2.0 – Your environment does not define you


Mums dreams of being a cycle-breaking hero defied the norm back in the early 1950’s, especially in a tiny African village farm. She could’ve easily stayed in Zambia, married, had children and let culture and society dictate her fate as an female growing up in the early 1950’s. Or even worse, died of HIV like some of her relatives in the 80’s and 90’s.

Why would she want more?

She was surrounded by a loving family. They had enough food, sufficient shelter and unlike its surrounding countries, Zambia managed to avoid war and upheaval that marked much of Africa’s post-colonial history. But I am sure like many families back then and even today, they too had their imperfections. I have seen slithers of these growing up. The inheritance of personal and parental tools in need of serious repair, the passing down of bitterness and rage like family heirlooms. She didn’t tell us everything growing up – just enough to give us a sense of where she came from. Superheros must keep some secrets, I suppose. Don’t get me wrong, mum was always perfect. But we’ll get to that later on.

So Petronella, why did you want more? What drove you to dream bigger than the tiny village of Monze?

As a young girl, should would always say:

“listen mwana ‘angu” (my child),“my mother, your grandmother Clara married very young and had 10 children. All these children were educated by the Irish catholic church to at least high school and given equal opportunities despite their gender”.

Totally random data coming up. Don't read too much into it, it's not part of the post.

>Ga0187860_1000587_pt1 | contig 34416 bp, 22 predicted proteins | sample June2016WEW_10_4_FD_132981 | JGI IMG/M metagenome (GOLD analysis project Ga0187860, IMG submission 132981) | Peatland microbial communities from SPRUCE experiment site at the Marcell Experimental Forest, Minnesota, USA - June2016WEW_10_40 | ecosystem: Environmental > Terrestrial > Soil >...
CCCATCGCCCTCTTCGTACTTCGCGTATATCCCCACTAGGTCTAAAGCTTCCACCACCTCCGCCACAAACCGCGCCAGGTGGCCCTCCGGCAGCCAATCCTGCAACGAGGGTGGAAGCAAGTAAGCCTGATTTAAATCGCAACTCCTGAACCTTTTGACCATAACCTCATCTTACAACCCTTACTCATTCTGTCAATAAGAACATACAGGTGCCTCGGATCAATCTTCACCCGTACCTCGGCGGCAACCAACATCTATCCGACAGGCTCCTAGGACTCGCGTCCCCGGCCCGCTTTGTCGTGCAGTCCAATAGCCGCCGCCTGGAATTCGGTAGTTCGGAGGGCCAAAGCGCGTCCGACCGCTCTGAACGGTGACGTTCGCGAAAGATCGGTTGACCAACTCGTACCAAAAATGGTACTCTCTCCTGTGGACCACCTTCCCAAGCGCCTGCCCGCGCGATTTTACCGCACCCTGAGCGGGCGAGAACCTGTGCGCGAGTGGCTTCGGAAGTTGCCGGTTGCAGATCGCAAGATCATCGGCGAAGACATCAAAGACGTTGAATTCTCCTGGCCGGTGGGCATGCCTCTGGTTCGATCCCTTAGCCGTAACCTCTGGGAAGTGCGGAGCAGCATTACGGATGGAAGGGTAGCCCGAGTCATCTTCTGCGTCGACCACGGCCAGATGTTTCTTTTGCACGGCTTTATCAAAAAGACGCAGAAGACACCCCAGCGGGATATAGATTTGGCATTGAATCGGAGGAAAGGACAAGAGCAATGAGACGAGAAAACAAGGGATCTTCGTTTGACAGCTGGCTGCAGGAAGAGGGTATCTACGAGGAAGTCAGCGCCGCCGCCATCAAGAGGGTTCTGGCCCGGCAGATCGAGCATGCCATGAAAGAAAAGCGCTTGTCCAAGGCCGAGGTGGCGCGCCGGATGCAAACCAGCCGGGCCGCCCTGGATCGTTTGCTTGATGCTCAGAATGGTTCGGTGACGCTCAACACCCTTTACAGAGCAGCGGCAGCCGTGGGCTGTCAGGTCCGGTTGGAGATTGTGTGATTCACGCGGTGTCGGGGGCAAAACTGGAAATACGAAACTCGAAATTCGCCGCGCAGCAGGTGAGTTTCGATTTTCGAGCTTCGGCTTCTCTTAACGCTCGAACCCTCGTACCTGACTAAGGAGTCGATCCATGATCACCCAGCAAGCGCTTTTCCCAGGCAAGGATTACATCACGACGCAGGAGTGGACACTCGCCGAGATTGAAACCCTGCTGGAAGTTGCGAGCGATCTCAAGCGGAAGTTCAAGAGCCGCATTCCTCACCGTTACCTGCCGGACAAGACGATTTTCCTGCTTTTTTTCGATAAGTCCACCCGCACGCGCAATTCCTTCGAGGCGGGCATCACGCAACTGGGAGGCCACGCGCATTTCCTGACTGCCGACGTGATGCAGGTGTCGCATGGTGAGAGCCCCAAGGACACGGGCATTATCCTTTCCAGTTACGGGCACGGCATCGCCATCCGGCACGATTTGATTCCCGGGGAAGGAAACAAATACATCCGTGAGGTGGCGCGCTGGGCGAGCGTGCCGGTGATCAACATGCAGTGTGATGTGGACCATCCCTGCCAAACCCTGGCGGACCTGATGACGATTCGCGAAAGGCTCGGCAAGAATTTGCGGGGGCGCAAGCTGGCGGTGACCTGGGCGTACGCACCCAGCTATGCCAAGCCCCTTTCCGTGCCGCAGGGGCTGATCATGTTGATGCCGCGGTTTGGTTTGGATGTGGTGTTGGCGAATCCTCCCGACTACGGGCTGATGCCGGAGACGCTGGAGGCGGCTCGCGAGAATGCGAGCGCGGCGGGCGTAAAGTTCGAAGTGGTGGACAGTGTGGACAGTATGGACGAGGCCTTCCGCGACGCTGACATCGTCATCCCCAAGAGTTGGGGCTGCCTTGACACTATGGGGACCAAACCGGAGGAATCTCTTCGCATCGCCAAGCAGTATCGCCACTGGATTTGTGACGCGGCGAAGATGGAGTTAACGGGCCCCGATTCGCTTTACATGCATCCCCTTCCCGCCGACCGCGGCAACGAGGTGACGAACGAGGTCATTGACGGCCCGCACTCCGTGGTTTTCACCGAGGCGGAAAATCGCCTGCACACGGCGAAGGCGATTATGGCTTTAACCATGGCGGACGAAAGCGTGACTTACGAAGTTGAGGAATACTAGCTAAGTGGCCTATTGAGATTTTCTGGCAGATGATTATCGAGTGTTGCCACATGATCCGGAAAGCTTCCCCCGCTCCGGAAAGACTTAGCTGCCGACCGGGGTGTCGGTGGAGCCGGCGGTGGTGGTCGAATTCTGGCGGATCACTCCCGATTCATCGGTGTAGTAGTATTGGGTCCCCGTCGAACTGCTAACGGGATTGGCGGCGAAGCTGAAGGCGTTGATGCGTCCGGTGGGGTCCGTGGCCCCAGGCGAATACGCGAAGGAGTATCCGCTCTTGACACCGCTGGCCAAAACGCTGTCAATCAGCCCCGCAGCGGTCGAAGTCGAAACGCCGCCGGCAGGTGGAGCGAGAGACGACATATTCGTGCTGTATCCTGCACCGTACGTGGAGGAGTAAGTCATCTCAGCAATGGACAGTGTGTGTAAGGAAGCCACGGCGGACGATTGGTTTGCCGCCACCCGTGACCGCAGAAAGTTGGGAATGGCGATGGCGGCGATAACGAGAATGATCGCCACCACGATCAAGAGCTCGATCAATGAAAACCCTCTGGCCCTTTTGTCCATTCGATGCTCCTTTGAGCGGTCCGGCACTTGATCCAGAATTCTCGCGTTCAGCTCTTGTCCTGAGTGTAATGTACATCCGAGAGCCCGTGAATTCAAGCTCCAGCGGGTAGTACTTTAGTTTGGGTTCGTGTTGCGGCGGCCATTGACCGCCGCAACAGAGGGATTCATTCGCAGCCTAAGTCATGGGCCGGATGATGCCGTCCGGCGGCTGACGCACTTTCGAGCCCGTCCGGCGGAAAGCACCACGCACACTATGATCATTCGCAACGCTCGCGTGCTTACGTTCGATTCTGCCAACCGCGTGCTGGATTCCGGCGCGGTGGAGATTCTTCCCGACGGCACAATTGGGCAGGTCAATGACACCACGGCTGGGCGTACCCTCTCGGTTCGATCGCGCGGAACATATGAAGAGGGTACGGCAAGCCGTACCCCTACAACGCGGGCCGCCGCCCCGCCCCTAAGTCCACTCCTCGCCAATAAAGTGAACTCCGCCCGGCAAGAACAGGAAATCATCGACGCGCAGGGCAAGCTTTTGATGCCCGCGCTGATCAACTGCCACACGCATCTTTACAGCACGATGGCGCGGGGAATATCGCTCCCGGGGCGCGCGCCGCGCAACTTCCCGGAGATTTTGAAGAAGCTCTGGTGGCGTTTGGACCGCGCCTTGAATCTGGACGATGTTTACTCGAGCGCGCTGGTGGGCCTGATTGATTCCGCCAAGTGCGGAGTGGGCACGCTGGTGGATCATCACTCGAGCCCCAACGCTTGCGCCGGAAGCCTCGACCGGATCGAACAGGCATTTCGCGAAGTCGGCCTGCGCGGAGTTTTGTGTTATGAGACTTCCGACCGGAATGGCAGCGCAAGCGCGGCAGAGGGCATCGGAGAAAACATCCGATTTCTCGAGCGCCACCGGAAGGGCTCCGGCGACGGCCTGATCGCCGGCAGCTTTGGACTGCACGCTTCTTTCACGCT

Some of my aunts that mum talked about either got married, others returned to the village to work on my grandparents farm, became teachers or nurses. Those were the only three options for girls after high school back then.

“I wanted more” she continued. “The world the nuns made us read about is what I wanted”.


Mum would say:

” Your environment does not dictate your direction in life unless you allow it”

 Read that again, because this has now become my life’s motto and one of many heirlooms I hope to pass down to my children. Just because you grow up surrounded by wealth does not necessarily guarantee your success in life.

Life continued for mum. As the fairy tale that most little girls tell themselves goes……….

Girl meets her prince;

They fall in love;

Travel the world together;

Have beautiful children;

Amazing careers (she was a new aged woman for her time);

Live happily ever after in a pandemic free world, on a hill, in the sun, by the sea.


This fairy tale wasn’t written for us.

From a poverty stricken environment, domestic violence (yes the prince wasn’t quite the prince we’d hoped for).

My mother raised 3 daughters on her own. Not even with an accepting community. She changed diapers, packed school lunches, turned up to a few sporting events and tucked me in at night (when she wasn’t doing night duty at work. What she hid very well like most single parents, was what was really going on behid the scenes. The silent battle of with forces of darkness none of us could see. I was unaware of this through much of my childhood, though the signs were there. I don’t remember whenI first took note of the cape tucked neatly under her clothes, but by the time I left home, I had a good idea of how much time and energy she spent fighting the villains in her head – bi-polar, depression, isolation, parkinsons and today dementia.

Please don’t get me wrong, my life wasn’t all doom and gloom. We never went without. We travelled the world, we learned, we saw. The little things mattered and brought us joy. Petronella’s dreams and passion for wanting more, gave me a global upbringing. I knew no poverty.

Confronted by racism, gender discrimination, social isolation and many other challenges, my siblings and I were taught to remove fear from our environment and mindset.


For what surrounds you does not define you.


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